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Nitrogen dioxide is the chemical compound with the formula NO2. It is one of several nitrogen oxides. NO
2
is an intermediate in the industrial synthesis of nitric acid, millions of tons of which are produced each year. This reddish-brown toxic gas has a characteristic sharp, biting odor and is a prominent air pollutant.[1] Nitrogen dioxide is a paramagnetic, bent molecule with C2v point group symmetry.

Molecular properties Edit

Nitrogen dioxide has a molar mass of 46.0055, which makes it heavier than air, whose average molar mass is 28.8.

The bond length between the nitrogen atom and the oxygen atom is 119.7 pm. This bond length is consistent with a bond order between one and two.

Unlike ozone, O3, the ground electronic state of nitrogen dioxide is a doublet state, since nitrogen has one unpaired electron,[2] which decreases the alpha effect compared to nitrite and creates a weak bonding interaction with the oxygen lone pairs. The lone electron in NO
2
also means that this compound is a free radical, so the formula for nitrogen dioxide is often written as ·NO2.

Preparation and reactionsEdit

Nitrogen dioxide typically arises via the oxidation of nitric oxide by oxygen in air:[3]

2 NO + O
2
→ 2 NO
2

In the laboratory, NO
2
can be prepared in a two-step procedure where dehydration of nitric acid produces dinitrogen pentoxide, which subsequently undergoes thermal decomposition:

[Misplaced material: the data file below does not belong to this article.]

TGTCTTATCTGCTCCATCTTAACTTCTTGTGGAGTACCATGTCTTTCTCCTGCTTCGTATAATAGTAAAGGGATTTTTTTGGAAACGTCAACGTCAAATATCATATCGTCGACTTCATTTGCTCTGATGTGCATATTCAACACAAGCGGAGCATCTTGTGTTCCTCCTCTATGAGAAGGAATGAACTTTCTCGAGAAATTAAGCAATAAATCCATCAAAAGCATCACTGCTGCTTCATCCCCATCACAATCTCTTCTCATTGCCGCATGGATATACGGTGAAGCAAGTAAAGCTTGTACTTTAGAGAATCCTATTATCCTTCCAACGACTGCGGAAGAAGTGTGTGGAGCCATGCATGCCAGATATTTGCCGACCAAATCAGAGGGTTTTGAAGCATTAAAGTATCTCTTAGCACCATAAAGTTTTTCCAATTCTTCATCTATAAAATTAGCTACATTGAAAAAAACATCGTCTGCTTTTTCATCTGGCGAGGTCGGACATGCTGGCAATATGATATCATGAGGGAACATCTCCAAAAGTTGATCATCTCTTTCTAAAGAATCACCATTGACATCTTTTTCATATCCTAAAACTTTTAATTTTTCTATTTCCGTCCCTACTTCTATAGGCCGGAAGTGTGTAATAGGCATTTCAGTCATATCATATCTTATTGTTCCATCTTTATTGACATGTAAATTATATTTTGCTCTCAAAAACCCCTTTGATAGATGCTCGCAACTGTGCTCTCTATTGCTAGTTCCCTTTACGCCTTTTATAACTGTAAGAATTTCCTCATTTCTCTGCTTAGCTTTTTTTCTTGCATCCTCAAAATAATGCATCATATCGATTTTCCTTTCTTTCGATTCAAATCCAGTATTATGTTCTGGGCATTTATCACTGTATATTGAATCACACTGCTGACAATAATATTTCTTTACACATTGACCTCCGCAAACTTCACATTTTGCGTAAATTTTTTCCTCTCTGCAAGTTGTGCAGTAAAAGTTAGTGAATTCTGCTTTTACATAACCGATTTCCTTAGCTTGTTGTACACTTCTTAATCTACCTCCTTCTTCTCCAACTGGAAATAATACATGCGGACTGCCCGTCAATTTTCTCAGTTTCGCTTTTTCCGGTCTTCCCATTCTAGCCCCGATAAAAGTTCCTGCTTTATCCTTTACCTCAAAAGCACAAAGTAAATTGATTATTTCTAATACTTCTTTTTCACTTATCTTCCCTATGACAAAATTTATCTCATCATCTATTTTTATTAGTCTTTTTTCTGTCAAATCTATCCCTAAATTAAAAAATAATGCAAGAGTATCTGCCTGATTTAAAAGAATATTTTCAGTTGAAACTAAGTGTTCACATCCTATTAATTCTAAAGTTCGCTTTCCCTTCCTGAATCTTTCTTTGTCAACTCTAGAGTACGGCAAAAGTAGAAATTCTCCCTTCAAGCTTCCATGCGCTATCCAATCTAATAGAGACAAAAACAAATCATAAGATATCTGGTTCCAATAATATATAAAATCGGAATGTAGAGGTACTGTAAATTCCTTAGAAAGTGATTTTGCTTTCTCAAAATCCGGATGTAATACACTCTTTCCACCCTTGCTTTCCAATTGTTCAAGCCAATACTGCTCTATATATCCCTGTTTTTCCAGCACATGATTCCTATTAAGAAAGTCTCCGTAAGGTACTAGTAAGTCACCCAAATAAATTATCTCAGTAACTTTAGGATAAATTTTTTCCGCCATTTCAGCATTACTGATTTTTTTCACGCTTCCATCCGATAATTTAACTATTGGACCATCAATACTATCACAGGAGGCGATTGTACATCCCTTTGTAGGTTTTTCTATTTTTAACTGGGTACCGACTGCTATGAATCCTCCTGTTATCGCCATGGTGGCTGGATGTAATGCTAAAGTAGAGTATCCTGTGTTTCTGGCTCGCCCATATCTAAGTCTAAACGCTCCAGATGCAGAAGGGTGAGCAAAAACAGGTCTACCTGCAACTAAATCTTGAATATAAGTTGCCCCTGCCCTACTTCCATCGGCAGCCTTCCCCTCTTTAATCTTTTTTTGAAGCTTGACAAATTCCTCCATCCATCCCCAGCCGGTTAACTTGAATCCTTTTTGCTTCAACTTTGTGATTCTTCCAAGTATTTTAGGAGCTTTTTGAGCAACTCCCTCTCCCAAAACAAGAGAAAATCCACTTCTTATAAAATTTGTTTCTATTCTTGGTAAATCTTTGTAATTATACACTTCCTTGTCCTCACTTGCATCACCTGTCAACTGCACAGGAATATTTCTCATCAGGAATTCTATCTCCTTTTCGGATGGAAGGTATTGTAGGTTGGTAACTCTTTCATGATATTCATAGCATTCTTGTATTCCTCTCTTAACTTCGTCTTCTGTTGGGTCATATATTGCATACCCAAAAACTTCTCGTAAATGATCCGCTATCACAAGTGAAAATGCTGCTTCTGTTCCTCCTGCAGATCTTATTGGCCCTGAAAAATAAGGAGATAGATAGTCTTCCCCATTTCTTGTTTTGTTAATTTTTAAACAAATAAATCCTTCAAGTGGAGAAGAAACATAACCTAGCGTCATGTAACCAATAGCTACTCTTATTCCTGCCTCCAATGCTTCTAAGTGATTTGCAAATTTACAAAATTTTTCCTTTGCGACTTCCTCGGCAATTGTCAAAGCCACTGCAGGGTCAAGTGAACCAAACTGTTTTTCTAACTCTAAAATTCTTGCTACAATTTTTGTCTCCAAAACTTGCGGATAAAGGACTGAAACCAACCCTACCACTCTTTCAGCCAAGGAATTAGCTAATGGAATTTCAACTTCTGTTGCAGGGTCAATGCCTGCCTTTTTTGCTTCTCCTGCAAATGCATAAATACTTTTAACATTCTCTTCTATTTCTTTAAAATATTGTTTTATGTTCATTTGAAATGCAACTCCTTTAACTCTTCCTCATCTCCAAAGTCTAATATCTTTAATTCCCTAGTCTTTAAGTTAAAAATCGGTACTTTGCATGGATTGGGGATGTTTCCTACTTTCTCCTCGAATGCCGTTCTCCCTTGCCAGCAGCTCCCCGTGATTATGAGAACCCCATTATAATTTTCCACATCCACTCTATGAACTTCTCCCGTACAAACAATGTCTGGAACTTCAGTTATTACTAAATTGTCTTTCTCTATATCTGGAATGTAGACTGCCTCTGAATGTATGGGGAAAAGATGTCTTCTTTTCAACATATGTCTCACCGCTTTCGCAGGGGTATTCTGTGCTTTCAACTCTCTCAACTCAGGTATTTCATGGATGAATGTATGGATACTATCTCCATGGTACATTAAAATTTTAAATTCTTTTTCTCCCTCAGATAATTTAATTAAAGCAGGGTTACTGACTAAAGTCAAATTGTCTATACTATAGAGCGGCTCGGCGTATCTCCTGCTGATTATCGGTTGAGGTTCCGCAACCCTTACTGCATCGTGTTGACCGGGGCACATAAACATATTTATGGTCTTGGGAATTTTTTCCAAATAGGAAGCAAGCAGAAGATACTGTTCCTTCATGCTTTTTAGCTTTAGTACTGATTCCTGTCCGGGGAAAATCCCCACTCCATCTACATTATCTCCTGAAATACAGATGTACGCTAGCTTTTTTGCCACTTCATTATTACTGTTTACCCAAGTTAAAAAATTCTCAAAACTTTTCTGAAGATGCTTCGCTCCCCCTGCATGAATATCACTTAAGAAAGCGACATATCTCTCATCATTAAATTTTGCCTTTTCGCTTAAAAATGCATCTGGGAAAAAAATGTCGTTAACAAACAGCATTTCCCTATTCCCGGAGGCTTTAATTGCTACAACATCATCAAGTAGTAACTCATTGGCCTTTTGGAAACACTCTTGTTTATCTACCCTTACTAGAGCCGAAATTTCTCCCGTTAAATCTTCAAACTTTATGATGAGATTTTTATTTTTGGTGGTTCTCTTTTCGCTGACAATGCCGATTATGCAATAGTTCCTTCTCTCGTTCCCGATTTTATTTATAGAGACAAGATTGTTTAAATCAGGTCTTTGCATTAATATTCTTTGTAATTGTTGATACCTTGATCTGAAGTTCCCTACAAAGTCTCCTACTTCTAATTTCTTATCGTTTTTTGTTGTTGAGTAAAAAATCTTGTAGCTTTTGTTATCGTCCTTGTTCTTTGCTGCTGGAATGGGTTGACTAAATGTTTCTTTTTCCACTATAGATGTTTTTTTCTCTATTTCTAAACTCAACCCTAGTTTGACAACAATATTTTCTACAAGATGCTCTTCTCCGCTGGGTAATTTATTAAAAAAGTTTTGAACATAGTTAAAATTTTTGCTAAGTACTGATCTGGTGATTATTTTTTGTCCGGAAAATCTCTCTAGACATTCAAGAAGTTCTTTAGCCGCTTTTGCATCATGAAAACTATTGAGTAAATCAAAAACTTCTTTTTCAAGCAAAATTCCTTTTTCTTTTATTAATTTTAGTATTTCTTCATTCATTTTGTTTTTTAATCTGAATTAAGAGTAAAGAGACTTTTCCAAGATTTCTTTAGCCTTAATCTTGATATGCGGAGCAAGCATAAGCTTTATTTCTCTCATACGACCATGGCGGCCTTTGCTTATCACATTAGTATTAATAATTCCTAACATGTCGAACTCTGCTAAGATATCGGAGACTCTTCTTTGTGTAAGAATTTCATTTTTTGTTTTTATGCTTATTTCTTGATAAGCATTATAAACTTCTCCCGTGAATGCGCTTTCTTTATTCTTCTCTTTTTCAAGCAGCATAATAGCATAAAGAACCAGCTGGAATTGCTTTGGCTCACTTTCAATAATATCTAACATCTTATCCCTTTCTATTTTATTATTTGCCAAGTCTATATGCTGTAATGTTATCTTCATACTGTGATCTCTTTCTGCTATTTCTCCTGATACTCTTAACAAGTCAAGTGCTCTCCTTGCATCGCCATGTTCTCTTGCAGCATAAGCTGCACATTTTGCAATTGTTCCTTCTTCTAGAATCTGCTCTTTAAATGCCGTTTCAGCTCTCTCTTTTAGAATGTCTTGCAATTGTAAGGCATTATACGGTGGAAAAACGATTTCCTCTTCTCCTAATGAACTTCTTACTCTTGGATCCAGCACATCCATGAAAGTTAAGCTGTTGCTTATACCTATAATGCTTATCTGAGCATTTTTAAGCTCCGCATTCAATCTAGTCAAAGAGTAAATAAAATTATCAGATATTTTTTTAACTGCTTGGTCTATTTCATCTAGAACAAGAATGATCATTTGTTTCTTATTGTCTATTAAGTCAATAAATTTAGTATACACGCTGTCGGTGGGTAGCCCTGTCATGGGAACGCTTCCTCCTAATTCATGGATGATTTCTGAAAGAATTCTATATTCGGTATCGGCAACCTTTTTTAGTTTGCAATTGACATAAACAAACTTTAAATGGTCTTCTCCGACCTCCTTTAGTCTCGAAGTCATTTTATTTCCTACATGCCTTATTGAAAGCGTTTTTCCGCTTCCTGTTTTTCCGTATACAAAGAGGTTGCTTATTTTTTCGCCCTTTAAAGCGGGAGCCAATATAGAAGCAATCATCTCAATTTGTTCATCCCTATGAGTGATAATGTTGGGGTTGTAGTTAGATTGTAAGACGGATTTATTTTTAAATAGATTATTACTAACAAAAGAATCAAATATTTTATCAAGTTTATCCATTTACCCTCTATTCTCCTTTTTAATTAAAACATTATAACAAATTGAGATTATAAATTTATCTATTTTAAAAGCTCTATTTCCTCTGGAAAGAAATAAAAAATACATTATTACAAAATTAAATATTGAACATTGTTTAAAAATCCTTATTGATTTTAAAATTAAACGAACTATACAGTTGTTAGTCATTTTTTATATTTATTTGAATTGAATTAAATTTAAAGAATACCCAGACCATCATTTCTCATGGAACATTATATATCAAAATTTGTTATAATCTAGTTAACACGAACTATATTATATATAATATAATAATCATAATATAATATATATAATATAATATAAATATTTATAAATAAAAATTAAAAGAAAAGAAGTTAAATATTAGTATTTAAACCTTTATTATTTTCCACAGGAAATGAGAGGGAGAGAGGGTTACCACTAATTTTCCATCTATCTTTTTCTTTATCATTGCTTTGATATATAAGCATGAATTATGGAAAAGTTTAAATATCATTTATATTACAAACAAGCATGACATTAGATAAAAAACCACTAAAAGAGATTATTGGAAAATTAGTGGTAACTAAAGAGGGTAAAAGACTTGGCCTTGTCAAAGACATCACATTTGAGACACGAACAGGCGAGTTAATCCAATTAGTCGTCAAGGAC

2 HNO
3
N
2
O
5
+ H2O
2 N
2
O
5
→ 4 NO
2
+ O
2

The thermal decomposition of some metal nitrates also affords NO
2
:

2 Pb(NO3)2 → 2 PbO + 4 NO
2
+ O
2

Alternatively, reduction of concentrated nitric acid by metal (such as copper).

4 HNO
3
+ Cu → Cu(NO3)2 + 2 NO
2
+2 H2O

Or finally by adding concentrated nitric acid over tin; hydrated tin dioxide is produced as byproduct.

4HNO3 + Sn → H2O + H2SnO3 + 4 NO2

Main reactionsEdit

Basic thermal propertiesEdit

NO
2
exists in equilibrium with the colourless gas dinitrogen tetroxide (N
2
O
4
):

2 NO
2
15px N
2
O
4

The equilibrium is characterized by ΔH = −57.23 kJ/mol, which is exothermic. NO2 is favored at higher temperatures, while at lower temperatures, dinitrogen tetroxide (N2O4) predominates. Dinitrogen tetroxide (N
2
O
4
) can be obtained as a white solid with melting point −11.2 °C.[3] NO2 is paramagnetic due to its unpaired electron, while N2O4 is diamagnetic.

The chemistry of nitrogen dioxide has been investigated extensively. At 150 °C, NO
2
decomposes with release of oxygen via an endothermic process (ΔH = 114 kJ/mol):

2 NO
2
→ 2 NO + O
2

As an oxidizer Edit

As suggested by the weakness of the N–O bond, NO
2
is a good oxidizer. Consequently, it will combust, sometimes explosively, with many compounds, such as hydrocarbons.

HydrolysisEdit

It hydrolyses to give nitric acid and nitrous acid:

2 NO
2
/N
2
O
4
+ H
2
O
HNO
2
+ HNO
3

This reaction is one step in the Ostwald process for the industrial production of nitric acid from ammonia.[4] Nitric acid decomposes slowly to nitrogen dioxide, which confers the characteristic yellow color of most samples of this acid: